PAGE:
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in Journal of the American Veterinary Medical Association

Abstract

Objective—To compare serum total protein (sTP) and serum IgG (sIgG) concentrations In neonatal calves administered colostrum or a bovine serum-based colostrum replacement (CR) product followed by a bovine serum-based colostrum supplement (CS) product.

Design—Randomized controlled clinical trial.

Animals—18 Jersey and 269 Holstein neonatal heifer calves.

Procedures—141 calves were given 4 L of colostrum in 1 or 2 feedings (first or only feeding was provided ≤ 2 hours after birth; when applicable, a second feeding was provided between 2 and 12 hours after birth). Other calves (n = 146) were fed 2 L of a CR product ≤ 2 hours after birth and then 2 L of a CS product between 2 and 12 hours after birth. Concentrations of sTP and sIgG were measured 1 to 7 days after birth. Data from cohorts on individual farms and for all farms were analyzed.

Results—Mean sTP and sIgG concentrations differed significantly between feeding groups. In calves fed colostrum and calves fed CR and CS products, mean ± SD sTP concentration was 5.58 ± 0.67 g/dL and 5.26 ± 0.54 g/dL, respectively, and mean sIgG concentration was 1,868 ± 854 mg/dL and 1,320 ± 620 mg/dL, respectively. The percentage of calves that had failure of passive transfer of immunity (ie, sIgG concentrations < 1,000 mg/dL) was not significantly different between groups.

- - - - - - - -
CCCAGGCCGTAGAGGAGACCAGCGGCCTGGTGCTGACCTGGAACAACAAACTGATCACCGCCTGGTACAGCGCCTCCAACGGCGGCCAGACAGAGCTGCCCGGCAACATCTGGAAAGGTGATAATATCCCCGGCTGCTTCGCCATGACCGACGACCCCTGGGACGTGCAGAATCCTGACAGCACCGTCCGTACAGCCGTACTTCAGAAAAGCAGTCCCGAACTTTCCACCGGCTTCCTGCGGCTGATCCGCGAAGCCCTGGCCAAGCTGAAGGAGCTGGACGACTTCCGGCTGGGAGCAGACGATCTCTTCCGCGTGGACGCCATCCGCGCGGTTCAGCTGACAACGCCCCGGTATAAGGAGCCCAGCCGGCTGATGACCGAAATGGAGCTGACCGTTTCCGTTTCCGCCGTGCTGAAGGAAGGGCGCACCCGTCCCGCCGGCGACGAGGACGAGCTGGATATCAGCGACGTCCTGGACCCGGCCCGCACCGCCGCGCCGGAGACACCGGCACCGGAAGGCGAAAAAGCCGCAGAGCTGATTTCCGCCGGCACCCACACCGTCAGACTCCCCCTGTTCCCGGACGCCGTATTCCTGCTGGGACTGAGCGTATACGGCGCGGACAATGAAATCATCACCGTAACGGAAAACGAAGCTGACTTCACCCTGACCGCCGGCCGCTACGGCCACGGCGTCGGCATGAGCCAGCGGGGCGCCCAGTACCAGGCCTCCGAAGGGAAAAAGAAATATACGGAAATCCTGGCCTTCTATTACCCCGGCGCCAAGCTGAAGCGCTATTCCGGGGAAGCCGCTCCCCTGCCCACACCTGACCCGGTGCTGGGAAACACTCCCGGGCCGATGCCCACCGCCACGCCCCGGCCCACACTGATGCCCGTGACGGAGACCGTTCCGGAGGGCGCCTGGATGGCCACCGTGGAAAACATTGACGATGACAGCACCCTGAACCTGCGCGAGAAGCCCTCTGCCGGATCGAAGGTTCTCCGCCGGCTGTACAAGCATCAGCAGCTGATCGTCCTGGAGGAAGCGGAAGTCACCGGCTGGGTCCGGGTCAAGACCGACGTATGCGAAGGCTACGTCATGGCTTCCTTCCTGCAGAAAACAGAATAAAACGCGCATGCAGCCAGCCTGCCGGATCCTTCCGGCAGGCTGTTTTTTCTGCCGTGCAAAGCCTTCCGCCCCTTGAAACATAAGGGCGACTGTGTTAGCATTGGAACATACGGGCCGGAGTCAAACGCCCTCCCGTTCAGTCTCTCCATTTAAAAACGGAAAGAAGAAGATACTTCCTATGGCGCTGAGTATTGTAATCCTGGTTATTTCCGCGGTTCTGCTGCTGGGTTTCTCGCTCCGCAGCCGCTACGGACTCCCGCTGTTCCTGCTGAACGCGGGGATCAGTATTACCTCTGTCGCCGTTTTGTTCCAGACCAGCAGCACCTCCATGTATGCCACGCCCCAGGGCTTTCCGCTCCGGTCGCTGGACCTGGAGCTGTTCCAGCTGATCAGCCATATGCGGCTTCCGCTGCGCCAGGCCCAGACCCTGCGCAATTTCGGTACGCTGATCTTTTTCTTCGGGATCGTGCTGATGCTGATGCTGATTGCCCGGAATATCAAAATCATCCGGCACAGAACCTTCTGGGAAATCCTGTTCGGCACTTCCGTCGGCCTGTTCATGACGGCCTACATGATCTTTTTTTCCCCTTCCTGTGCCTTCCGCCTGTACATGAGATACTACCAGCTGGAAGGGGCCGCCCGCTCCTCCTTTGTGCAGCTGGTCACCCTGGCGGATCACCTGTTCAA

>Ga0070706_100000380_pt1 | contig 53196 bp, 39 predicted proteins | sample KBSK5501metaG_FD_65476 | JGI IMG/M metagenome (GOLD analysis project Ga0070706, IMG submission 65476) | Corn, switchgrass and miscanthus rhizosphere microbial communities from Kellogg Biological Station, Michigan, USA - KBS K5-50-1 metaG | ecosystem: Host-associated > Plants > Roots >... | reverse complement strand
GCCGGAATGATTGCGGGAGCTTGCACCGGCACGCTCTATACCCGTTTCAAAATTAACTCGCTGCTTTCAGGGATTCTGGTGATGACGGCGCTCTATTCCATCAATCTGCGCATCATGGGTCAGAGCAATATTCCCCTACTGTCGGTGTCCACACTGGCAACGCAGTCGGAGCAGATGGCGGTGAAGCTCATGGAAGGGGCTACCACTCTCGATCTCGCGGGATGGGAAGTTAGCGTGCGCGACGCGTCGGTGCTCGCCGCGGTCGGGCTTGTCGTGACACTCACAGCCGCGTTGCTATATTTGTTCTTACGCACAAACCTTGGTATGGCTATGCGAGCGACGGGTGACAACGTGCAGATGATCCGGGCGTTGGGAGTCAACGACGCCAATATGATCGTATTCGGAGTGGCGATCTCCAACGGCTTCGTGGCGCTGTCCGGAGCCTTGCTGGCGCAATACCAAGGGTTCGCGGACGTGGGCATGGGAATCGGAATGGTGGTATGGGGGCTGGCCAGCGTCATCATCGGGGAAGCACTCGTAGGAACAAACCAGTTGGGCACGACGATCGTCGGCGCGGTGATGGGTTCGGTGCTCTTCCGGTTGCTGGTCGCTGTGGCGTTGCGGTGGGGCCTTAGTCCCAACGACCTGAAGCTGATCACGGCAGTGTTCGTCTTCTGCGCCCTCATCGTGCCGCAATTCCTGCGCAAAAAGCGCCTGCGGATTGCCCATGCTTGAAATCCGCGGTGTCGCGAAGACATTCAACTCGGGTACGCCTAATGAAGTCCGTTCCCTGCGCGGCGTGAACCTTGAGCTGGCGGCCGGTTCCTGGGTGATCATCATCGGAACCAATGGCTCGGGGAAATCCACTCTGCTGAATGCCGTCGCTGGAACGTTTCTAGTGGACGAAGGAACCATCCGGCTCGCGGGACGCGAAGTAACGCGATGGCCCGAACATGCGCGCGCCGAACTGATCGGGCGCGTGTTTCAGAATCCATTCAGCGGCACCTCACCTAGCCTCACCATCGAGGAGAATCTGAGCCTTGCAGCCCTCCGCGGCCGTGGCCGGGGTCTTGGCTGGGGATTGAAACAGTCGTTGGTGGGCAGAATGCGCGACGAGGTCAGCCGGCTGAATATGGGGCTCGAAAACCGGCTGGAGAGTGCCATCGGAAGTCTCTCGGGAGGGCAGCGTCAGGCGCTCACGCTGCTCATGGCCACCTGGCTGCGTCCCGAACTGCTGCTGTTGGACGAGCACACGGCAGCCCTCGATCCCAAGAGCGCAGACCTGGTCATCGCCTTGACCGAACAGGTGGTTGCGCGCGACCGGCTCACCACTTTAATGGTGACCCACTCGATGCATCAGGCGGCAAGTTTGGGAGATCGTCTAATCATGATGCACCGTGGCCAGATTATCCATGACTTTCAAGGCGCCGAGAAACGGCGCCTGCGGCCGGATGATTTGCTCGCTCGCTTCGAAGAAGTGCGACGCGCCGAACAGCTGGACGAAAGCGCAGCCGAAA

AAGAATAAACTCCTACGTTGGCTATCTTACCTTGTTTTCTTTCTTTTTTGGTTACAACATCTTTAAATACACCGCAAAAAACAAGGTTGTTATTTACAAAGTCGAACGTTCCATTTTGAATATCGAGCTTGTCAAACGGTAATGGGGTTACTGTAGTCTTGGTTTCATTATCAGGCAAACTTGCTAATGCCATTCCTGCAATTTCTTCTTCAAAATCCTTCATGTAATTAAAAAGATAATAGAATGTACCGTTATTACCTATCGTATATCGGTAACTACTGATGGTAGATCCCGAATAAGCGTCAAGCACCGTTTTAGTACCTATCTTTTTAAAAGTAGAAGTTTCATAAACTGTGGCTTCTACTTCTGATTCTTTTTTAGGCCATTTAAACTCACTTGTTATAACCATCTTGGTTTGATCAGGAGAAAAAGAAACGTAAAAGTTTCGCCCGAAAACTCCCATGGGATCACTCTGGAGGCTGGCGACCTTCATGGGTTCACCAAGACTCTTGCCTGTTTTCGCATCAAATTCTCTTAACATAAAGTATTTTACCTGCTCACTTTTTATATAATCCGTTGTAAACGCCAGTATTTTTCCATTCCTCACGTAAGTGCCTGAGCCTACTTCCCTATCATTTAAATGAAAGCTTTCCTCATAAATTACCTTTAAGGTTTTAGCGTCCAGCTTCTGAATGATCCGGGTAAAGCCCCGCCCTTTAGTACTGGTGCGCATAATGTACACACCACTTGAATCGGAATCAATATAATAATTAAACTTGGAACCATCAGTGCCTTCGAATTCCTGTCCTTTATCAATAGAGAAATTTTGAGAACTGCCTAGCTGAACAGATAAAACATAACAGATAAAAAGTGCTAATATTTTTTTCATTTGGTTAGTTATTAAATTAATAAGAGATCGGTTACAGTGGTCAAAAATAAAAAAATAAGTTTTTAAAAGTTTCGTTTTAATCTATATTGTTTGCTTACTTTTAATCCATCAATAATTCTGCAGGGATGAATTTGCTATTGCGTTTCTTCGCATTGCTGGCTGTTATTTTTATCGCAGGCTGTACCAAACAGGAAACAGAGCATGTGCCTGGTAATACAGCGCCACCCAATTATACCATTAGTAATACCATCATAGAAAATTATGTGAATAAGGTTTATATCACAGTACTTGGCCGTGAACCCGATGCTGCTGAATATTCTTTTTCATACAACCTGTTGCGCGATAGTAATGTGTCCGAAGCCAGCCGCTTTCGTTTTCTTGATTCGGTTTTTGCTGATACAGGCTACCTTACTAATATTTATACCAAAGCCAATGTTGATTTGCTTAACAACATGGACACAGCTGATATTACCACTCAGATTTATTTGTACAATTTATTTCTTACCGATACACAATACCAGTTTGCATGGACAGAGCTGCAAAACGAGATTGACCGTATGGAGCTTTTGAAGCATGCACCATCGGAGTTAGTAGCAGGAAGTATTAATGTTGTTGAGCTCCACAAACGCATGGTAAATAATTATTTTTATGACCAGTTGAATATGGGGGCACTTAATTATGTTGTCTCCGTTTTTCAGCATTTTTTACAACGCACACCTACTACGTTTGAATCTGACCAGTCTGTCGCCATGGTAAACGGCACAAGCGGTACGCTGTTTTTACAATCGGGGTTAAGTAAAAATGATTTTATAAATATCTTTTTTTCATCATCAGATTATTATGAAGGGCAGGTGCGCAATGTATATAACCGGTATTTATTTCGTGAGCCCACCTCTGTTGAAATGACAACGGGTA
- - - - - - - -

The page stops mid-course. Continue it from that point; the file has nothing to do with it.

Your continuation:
Conclusions and Clinical Relevance—Results suggested that sequential feeding of bovine serum-based CR and CS products to neonatal calves is an alternative to feeding colostrum for achieving passive transfer of immunity.

Full access
in Journal of the American Veterinary Medical Association
in Journal of the American Veterinary Medical Association

Abstract

OBJECTIVE To estimate an appropriate isolation period for dogs infected with canine influenza A H3N2 virus on the basis of the duration of virus shedding.

DESIGN Retrospective case series.

ANIMALS 16 dogs, from 3 Chicago area shelters, naturally infected with canine influenza A H3N2 virus.

PROCEDURES Medical records of 16 affected dogs were reviewed. Nasal swab specimens from each dog had been tested periodically for a minimum of 15 days following an initial positive real-time reverse transcriptase PCR (rRT-PCR) assay result for influenza A virus shedding. Amplicons were purified, quantified, and sequenced by the Sanger DNA sequencing technique. Virus isolation and sequence results of canine influenza A H3N2 virus from nasal swab specimens were obtained in conjunction with signalment, description of clinical signs, type of treatment, and outcome.

RESULTS Viruses from each dog were identified as canine influenza A H3N2 virus on the basis of DNA sequencing. The interval between first and last positive rRT-PCR assay results ranged from 13 to 24 days, whereas the time interval from first reported clinical signs to last positive assay results ranged from 15 to 26 days. Isolation of canine influenza A H3N2 virus was successful in the late shedding period from nasal swab specimens of 4 dogs at 15 and 20 days after the first positive rRT-PCR assay result and 18 to 20 days after the first clinical signs. Clinical signs resolved for all dogs that remained in the shelters during the testing period.

CONCLUSIONS AND CLINICAL RELEVANCE Dogs infected with H3N2 virus should be isolated for a period of ≥ 21 days following onset of illness. Even when resolution of clinical signs occurs sooner than 21 days, shedding of H3N2 virus may persist.

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in Journal of the American Veterinary Medical Association